The third Christmas I would spend alone is this one: 2011. I am now 36, almost 37 years old and I am living in San Francisco. It is so fascinating and thought-provoking for me to reflect on all of the Christmases between this one and that first lonely Christmas spent in London. To be honest with you, I don’t even remember where I spent all of the Christmases in between. There may have been other lonely holidays spent alone, but the ones I remember are the ones I’ve mentioned. Those are the ones that stand out as the painful and defining moments in my life.

I ponder the 16 years that have passed since I served myself that Christmas ice-cream “feast,” and it is hard to even fathom the person I was and the person I have become. A lifetime of changes, heartaches, joys, triumphs, laughter, tears and adventures have taken place over those 16 years. From Spain to Boston, to Washington, DC, Los Angeles to San Francisco, I have lived across a span of 6,000 miles. I have gone from being a student living in Spain, to planning international travel, to being a graduate school drop out, to working at the United Nations in Geneva, through my first acquisition as a manager at a start-up, to working at a minimum wage job struggling to pay my rent, back to management in a start-up, to being fired and now to being an inspirational writer. It has been a path I could never have imagined and a level of growth and transformation that is immeasurable by time or space.

As I write this post, it is Christmas Eve and I am curled up in my pajamas with my two kitties, the only two constant companions in my life over the past decade. They are the wall between me and the full grip of loneliness. I will not be with close friends or family this Christmas, not because I don’t have those, but simply because we are all in different places this year and circumstances prevent us from being together. Is it easy to be alone? I would certainly be lying if I said “yes,” but I am here to tell you that there is an indomitable strength and fortitude that has come from having to face the depths of such solitude. Walking through such loneliness over a span of so many years has forced me to walk through the fire and it has allowed me to emerge a Spiritual Warrior. And with that has come the knowledge and the wisdom that I am my own strongest ally, that with my inner strength and fire I can overcome and endure any plight or challenge that comes my way.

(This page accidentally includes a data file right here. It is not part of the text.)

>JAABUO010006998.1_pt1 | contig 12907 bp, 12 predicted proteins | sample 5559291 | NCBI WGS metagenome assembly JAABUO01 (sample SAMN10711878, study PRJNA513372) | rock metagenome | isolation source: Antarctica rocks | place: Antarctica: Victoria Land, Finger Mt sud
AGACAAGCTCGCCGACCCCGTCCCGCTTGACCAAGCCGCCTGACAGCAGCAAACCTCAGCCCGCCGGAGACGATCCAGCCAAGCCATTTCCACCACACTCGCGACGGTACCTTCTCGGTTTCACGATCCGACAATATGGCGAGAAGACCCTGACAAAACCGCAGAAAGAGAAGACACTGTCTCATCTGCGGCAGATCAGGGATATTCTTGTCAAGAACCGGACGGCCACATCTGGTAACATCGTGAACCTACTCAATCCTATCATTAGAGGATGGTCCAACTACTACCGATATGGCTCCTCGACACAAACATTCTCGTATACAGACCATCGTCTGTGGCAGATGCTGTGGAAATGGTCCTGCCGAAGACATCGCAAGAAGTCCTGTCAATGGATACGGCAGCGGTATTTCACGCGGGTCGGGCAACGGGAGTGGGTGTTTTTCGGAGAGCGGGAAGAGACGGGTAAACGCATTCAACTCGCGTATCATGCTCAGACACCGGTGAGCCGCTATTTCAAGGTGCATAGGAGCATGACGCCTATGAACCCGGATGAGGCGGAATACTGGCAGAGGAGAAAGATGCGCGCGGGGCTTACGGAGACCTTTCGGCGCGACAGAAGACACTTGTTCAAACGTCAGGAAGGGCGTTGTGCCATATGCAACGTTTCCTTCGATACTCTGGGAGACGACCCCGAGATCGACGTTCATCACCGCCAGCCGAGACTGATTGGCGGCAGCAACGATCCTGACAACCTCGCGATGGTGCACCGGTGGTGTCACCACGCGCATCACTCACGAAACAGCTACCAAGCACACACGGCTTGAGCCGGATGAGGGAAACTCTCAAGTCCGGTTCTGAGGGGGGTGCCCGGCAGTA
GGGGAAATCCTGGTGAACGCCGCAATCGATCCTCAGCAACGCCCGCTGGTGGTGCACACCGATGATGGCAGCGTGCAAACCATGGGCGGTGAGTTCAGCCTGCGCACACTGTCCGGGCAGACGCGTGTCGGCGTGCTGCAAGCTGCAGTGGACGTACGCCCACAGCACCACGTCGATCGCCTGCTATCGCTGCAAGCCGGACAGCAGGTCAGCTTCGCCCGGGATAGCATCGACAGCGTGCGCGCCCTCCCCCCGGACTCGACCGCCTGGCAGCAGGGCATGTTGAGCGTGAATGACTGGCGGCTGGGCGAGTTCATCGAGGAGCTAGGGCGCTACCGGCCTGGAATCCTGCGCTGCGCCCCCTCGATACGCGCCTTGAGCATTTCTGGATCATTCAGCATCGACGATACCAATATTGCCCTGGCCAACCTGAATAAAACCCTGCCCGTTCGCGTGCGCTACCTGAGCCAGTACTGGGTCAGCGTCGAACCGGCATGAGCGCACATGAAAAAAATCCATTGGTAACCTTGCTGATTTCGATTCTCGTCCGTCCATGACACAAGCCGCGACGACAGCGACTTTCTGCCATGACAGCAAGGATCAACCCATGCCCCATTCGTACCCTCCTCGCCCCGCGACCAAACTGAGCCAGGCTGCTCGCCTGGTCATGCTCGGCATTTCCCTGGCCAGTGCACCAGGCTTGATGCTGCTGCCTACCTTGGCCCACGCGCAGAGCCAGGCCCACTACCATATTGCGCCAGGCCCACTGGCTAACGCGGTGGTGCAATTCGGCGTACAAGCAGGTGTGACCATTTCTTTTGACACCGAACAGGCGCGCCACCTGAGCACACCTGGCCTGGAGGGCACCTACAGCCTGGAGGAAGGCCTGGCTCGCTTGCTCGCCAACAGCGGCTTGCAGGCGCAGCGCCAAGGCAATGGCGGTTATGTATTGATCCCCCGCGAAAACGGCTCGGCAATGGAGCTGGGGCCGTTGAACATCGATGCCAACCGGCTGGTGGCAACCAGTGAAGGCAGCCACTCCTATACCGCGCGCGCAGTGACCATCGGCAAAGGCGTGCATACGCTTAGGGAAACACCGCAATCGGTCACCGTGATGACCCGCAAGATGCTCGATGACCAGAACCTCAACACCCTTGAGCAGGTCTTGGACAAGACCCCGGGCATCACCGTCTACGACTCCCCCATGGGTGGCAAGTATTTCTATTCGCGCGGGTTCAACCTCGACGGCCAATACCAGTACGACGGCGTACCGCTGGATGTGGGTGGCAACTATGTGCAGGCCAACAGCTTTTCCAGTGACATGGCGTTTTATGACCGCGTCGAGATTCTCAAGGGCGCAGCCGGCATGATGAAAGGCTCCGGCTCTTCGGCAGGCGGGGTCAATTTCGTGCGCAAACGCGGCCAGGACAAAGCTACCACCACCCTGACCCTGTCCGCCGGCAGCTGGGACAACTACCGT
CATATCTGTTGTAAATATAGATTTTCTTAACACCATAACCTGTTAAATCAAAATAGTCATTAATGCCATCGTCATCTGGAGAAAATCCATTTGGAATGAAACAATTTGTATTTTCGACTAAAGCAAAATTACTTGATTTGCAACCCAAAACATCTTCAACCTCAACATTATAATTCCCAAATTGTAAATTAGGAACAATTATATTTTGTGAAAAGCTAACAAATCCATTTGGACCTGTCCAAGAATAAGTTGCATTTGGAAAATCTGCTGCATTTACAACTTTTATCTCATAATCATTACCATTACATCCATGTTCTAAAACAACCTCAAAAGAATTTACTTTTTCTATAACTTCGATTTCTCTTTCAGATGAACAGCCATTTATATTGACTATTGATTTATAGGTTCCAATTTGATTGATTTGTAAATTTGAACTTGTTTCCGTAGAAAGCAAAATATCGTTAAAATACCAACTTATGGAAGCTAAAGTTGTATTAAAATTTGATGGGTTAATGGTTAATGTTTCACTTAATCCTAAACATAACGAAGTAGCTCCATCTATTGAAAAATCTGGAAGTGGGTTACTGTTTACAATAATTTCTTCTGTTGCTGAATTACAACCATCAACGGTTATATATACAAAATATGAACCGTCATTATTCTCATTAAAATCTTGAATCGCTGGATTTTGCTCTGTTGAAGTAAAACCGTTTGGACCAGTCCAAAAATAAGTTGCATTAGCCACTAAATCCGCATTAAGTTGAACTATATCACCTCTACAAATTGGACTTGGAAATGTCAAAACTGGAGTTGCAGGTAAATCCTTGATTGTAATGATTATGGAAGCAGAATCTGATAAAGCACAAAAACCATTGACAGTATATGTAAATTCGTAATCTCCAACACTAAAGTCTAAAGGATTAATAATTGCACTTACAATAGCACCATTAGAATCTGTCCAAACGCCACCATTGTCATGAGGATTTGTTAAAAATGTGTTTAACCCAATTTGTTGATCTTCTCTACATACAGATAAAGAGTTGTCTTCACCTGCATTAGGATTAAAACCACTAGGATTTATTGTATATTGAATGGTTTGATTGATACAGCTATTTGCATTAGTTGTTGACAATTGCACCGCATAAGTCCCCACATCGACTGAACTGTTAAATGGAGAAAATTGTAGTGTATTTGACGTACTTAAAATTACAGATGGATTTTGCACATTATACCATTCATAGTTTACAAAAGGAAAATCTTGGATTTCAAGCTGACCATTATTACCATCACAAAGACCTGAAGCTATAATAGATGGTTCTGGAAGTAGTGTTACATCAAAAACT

I am here today to reach out to all of the other lonely souls out there who feel that they are all alone and who feel that they are the only ones. I am here to tell you that you are not alone. I am here to tell you that you are one of millions, that as I write these words there are countless other people in the exact same situation, wishing that they had loved ones with whom to share the holidays. And I am here to tell you that there is strength in that. You are not alone. None of us are alone. We are all connected by heart and spirit. We are all Spiritual Warriors and if we can tap into that collective energy we can feel the love and brotherhood among us.

I am also here to tell you that there is opportunity in solitude. I could spend Christmas Day alone and depressed about how everyone else I know is with loved ones. It would be far too easy to go to that place. But I refuse to allow myself that poisonous indulgence. Instead I will begin my day with a deep meditation, allowing myself to access that profound well of inner calm and the connection to my higher self and Universal love; that place where peace washes over you. Then I have organized a Christmas dinner, a dinner of complete strangers, an opportunity for other solitary souls to come together to share a dinner in the comfort of community; an opportunity to get to know new people, to share stories, to laugh and to allow ourselves to feel the joy of simple human connection.

If you are alone this Christmas, be comforted in knowing that in fact you are not alone. Reach out and connect with strangers. Go out to the pub and strike up a conversation with your neighbor. Go volunteer at a soup kitchen and connect with others by giving of your heart. Go to a yoga class and flow with a community of like-minded souls. Remember that we are all brothers and sisters on this journey of souls and none of us are ever alone. We are all connected.

Whatever holiday you celebrate, from my heart to yours…..

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grief (n.)= keen mental suffering or distress over affliction or loss; sharp sorrow; painful regret.

Grief is a funny thing. Our society teaches us to avoid it at all costs, and yet it is part of the natural cycle of life. We will all experience it in our lives, that is if we have a pulse. And we will all experience it in different ways, different times and in varying degrees. Some of us will suffer the horrific grief from the loss of a child, others will suffer the heart-breaking grief from the loss of a love or spouse, and still others will suffer profound grief from the loss of a pet. That is just to name a few losses which we may face over a lifetime.  It doesn’t matter what the source, but life pretty much guarantees it: the grief will come, and for a time it will be debilitating. And what is for certain is that there is no way to measure the level of one’s grief. Nobody can say “my grief is more intense than yours” or vice versa. There is no scale of 1-5 that allows for an objective measurement and comparison. For each person, grief is different, and it is their own. One can try to empathize with someone who is grieving, from having been through their own grief, but at the end of the day nobody else can truly put themselves in your shoes. Your grief is yours and yours alone.